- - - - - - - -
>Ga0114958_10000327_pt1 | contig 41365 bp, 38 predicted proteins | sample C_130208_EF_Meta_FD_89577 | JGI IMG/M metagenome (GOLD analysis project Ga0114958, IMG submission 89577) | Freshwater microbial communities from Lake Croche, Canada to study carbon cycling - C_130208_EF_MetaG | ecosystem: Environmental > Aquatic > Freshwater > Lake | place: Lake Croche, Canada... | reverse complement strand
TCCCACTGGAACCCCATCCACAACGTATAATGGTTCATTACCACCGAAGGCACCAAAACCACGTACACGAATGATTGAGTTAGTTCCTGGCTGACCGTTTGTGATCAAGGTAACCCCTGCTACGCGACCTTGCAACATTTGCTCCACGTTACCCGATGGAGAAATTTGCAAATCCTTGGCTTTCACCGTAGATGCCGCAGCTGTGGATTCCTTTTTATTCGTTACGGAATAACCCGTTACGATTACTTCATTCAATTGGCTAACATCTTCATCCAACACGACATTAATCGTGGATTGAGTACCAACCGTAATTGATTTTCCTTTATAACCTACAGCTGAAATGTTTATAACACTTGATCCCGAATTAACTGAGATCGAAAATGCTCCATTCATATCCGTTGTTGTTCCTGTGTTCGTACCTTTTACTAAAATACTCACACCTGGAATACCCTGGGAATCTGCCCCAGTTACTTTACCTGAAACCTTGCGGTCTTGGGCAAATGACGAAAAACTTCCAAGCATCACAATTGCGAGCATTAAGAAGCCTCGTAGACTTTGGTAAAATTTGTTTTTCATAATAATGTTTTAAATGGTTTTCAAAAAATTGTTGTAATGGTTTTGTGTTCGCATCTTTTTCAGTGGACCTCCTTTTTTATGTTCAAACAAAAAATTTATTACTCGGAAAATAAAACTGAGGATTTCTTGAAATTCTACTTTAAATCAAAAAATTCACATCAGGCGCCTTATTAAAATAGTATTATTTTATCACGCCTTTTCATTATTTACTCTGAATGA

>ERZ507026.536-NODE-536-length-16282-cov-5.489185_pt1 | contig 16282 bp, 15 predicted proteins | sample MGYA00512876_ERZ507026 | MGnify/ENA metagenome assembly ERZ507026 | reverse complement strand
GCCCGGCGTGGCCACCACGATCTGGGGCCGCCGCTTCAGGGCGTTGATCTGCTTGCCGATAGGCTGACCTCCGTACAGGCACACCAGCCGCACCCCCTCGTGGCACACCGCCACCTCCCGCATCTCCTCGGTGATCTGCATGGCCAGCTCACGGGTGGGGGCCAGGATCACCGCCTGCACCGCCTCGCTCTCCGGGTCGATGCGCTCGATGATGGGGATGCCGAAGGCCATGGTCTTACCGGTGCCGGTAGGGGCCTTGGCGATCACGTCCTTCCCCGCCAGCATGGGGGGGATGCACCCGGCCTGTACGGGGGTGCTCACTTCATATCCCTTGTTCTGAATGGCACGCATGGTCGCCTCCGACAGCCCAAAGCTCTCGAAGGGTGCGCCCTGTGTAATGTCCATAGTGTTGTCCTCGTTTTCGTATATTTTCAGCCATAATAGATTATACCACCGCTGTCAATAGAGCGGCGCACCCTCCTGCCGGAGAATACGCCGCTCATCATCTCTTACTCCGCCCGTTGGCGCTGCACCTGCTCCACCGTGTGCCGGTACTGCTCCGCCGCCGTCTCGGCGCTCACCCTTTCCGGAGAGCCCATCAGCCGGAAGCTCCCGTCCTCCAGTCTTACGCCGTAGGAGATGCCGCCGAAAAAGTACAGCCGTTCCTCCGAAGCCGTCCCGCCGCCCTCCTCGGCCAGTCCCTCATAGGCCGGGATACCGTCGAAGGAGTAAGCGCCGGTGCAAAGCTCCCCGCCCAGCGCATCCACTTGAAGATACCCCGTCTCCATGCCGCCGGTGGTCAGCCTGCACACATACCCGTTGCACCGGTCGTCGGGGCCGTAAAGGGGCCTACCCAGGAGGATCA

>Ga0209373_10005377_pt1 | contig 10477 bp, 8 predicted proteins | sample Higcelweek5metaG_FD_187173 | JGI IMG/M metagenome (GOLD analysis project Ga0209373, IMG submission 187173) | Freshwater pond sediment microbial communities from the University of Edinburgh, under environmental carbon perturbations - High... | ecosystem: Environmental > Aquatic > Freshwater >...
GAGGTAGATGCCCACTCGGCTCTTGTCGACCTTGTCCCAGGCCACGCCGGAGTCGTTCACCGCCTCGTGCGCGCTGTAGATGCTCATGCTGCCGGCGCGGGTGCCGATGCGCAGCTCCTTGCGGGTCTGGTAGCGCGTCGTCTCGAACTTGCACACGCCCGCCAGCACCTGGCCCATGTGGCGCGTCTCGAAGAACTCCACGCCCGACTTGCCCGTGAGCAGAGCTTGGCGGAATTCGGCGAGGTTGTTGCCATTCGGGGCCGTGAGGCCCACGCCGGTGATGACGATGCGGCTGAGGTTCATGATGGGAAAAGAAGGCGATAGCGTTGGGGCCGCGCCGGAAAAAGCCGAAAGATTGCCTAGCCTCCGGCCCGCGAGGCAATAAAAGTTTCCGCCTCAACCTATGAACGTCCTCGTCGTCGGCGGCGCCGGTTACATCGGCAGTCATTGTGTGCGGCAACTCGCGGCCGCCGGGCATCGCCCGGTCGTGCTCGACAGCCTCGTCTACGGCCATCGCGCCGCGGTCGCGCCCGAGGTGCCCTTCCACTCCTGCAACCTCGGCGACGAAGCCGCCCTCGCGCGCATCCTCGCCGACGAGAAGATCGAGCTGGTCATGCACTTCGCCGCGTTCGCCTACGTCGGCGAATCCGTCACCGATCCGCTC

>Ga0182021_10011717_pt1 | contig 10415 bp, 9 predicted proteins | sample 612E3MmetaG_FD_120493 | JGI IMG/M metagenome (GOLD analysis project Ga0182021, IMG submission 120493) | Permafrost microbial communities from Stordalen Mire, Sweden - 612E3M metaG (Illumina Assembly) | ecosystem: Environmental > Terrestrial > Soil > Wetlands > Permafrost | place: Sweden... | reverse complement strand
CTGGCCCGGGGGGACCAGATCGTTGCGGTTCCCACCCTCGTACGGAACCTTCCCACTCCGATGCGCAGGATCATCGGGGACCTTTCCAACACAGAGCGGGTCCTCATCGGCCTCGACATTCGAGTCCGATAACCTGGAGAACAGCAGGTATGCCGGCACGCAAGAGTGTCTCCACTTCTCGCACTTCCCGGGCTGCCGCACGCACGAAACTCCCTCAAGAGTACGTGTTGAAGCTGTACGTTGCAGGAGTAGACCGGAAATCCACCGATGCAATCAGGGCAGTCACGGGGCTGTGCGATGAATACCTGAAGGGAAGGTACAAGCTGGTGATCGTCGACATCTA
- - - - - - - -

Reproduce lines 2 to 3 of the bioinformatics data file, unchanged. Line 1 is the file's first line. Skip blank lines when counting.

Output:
TCCCACTGGAACCCCATCCACAACGTATAATGGTTCATTACCACCGAAGGCACCAAAACCACGTACACGAATGATTGAGTTAGTTCCTGGCTGACCGTTTGTGATCAAGGTAACCCCTGCTACGCGACCTTGCAACATTTGCTCCACGTTACCCGATGGAGAAATTTGCAAATCCTTGGCTTTCACCGTAGATGCCGCAGCTGTGGATTCCTTTTTATTCGTTACGGAATAACCCGTTACGATTACTTCATTCAATTGGCTAACATCTTCATCCAACACGACATTAATCGTGGATTGAGTACCAACCGTAATTGATTTTCCTTTATAACCTACAGCTGAAATGTTTATAACACTTGATCCCGAATTAACTGAGATCGAAAATGCTCCATTCATATCCGTTGTTGTTCCTGTGTTCGTACCTTTTACTAAAATACTCACACCTGGAATACCCTGGGAATCTGCCCCAGTTACTTTACCTGAAACCTTGCGGTCTTGGGCAAATGACGAAAAACTTCCAAGCATCACAATTGCGAGCATTAAGAAGCCTCGTAGACTTTGGTAAAATTTGTTTTTCATAATAATGTTTTAAATGGTTTTCAAAAAATTGTTGTAATGGTTTTGTGTTCGCATCTTTTTCAGTGGACCTCCTTTTTTATGTTCAAACAAAAAATTTATTACTCGGAAAATAAAACTGAGGATTTCTTGAAATTCTACTTTAAATCAAAAAATTCACATCAGGCGCCTTATTAAAATAGTATTATTTTATCACGCCTTTTCATTATTTACTCTGAATGA

>ERZ507026.536-NODE-536-length-16282-cov-5.489185_pt1 | contig 16282 bp, 15 predicted proteins | sample MGYA00512876_ERZ507026 | MGnify/ENA metagenome assembly ERZ507026 | reverse complement strand